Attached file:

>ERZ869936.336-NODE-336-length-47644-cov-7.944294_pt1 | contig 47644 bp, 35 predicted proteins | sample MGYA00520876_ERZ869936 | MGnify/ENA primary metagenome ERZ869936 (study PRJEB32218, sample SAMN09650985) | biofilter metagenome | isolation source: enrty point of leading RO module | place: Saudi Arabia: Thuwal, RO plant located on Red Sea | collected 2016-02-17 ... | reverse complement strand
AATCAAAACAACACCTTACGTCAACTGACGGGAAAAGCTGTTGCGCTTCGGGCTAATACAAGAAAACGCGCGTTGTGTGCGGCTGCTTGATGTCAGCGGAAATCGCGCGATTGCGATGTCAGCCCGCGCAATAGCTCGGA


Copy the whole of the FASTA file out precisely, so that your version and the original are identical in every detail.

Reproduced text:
>ERZ869936.336-NODE-336-length-47644-cov-7.944294_pt1 | contig 47644 bp, 35 predicted proteins | sample MGYA00520876_ERZ869936 | MGnify/ENA primary metagenome ERZ869936 (study PRJEB32218, sample SAMN09650985) | biofilter metagenome | isolation source: enrty point of leading RO module | place: Saudi Arabia: Thuwal, RO plant located on Red Sea | collected 2016-02-17 ... | reverse complement strand
AATCAAAACAACACCTTACGTCAACTGACGGGAAAAGCTGTTGCGCTTCGGGCTAATACAAGAAAACGCGCGTTGTGTGCGGCTGCTTGATGTCAGCGGAAATCGCGCGATTGCGATGTCAGCCCGCGCAATAGCTCGGA